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BBC World Service highlights first IDSDP

BBC World Service highlights first IDSDP

Jutta Engelhardt, executive director of sportanddev and programme director at the Swiss Academy for Development, joined representatives from the UNOSDP and the Special Olympics Indonesia to discuss the inaugural International Day of Sport for Development and Peace.

The discussion on the BBC World Service's Sportshour programme, aired 12 April 2014.

The BBC World Service’s Sportshour programme, aired on 12 April, invited Jutta Engelhardt along with Melodie Arts from the UN Office on Sport for Development and Peace (UNOSDP) and Muhammad Farhan from the Special Olympics Indonesia to discuss the importance of sport as a tool for development and the role of the IDSDP in helping achieve those aims.

Jutta was able to highlight sport’s diversity in addressing development issues – as a tool, for example, for education, integration, peacebuilding and promoting gender equality. “It’s not sport for the sake of sport itself,” she said, “but for actually bringing people together, placing an educational message in the curriculum […] and making people really feel that they are building a team, that they are respecting rules and that they can learn something while playing sport.”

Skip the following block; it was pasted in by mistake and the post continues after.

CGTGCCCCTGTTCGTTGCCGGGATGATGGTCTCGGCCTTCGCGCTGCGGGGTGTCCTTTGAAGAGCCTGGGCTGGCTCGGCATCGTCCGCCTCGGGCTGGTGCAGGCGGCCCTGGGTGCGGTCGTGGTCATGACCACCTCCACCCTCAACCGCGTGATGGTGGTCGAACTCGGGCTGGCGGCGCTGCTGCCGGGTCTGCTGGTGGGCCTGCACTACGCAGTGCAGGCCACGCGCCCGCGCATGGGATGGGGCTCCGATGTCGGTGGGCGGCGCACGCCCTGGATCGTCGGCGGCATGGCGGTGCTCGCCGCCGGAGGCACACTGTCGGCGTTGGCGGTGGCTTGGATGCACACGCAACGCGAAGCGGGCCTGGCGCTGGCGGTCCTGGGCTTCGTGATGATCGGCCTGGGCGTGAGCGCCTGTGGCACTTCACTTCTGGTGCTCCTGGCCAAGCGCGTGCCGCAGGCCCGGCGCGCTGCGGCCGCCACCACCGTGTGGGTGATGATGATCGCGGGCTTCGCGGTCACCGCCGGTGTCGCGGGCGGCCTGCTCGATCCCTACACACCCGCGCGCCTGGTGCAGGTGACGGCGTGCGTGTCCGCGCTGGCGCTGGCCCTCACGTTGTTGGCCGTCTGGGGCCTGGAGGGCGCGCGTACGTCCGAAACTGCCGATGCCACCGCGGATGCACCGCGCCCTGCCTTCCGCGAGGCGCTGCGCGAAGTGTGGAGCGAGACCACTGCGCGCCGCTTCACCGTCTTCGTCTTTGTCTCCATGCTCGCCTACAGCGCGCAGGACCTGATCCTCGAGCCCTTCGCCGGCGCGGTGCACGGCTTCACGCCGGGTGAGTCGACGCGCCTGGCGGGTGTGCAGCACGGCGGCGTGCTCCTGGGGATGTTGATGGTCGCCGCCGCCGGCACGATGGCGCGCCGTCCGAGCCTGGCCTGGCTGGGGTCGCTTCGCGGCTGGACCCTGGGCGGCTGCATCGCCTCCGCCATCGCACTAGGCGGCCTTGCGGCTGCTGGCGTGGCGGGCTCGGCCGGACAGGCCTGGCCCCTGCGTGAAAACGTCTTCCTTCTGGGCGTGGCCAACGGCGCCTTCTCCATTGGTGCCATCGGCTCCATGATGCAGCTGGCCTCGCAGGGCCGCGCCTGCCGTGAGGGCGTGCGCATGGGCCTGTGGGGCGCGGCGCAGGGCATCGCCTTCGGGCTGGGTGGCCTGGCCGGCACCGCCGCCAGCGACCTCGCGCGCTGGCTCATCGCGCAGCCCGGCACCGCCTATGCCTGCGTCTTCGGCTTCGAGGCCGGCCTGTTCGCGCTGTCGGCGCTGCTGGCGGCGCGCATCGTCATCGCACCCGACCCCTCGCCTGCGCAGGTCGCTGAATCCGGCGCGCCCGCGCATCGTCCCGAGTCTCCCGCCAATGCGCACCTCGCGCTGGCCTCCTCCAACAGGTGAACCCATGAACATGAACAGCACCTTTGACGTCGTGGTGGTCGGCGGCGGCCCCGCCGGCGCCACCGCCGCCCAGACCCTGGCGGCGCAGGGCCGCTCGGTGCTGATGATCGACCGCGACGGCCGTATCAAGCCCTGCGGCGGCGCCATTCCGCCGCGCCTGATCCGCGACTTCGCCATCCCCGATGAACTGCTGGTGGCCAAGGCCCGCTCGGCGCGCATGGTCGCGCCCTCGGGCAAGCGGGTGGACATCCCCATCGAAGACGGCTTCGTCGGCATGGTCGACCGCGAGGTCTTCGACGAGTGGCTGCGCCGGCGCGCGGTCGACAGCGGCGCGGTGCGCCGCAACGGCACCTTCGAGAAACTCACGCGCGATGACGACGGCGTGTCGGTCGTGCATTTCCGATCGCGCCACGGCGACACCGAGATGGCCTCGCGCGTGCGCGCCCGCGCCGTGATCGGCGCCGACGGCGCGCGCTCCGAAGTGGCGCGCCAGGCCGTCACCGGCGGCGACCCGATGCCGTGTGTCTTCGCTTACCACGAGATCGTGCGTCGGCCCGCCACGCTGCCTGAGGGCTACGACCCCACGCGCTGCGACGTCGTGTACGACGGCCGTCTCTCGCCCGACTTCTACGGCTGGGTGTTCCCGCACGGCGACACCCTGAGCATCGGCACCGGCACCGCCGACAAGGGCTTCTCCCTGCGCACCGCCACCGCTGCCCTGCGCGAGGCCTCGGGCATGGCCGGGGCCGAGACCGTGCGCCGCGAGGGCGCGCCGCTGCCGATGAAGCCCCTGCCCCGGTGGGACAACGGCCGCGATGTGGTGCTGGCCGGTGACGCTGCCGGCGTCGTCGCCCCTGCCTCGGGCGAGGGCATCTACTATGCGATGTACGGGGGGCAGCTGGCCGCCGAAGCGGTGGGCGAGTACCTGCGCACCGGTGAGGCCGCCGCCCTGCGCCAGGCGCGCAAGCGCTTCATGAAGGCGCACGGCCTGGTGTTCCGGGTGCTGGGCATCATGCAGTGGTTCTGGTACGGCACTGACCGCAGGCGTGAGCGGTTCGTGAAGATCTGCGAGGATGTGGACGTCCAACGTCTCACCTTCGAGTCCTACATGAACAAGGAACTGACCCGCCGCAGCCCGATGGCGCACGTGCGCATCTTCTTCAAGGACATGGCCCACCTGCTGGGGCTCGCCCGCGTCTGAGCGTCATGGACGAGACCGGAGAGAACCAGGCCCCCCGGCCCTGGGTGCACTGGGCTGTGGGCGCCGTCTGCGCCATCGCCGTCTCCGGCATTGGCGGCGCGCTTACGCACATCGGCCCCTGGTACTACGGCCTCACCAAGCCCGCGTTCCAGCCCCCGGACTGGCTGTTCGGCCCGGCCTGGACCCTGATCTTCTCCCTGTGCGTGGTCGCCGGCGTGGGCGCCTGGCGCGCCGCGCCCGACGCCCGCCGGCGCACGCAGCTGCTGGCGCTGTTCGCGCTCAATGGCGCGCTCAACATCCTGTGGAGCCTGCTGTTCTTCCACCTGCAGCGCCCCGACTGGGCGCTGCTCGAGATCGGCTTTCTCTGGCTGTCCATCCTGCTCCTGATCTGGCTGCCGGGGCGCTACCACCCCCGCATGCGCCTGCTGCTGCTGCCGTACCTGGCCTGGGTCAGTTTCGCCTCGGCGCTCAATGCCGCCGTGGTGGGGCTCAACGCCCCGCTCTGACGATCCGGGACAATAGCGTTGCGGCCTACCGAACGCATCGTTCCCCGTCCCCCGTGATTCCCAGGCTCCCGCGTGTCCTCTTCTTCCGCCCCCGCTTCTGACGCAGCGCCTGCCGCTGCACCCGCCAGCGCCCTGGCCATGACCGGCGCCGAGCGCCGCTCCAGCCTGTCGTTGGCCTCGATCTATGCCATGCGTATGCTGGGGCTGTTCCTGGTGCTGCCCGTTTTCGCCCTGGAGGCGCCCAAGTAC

She also highlighted the increasing recognition of sport as a development tool, as highlighted by its growing use by actors outside the sport and development sector, before calling for greater involvement and support from the private sector.

Muhammad Farhan highlighted the negative stereotypes and lack of opportunities that persist for people with intellectual disabilities in Indonesia and emphasised sport’s potential to promote a “spirit of inclusiveness.

Mélodie Arts highlighted the role of the UNOSDP as an advocator for sport for development and peace and argued that, although sport could never replace provision of the basic requirements for human life, it has an important role to play. “People, for example, in refugee camps," she said. "It’s indeed true that they need food, they need to be able to get through the day […] but in the end if your day has no structure and you don’t have any goal anymore, sports can make you forget your worries and your sorrows.

The sport and development sector has received an increasing amount of coverage over the last few years and raising awareness is an important objective of international observance days. This year’s successes in gaining the attention of mainstream media outlets allows room for optimism that in the coming years the IDSDP can play an important role in highlighting sport’s use as a tool for development to the wider public. 
 

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Paul Hunt

Published

Monday, April 14, 2014 - 23:00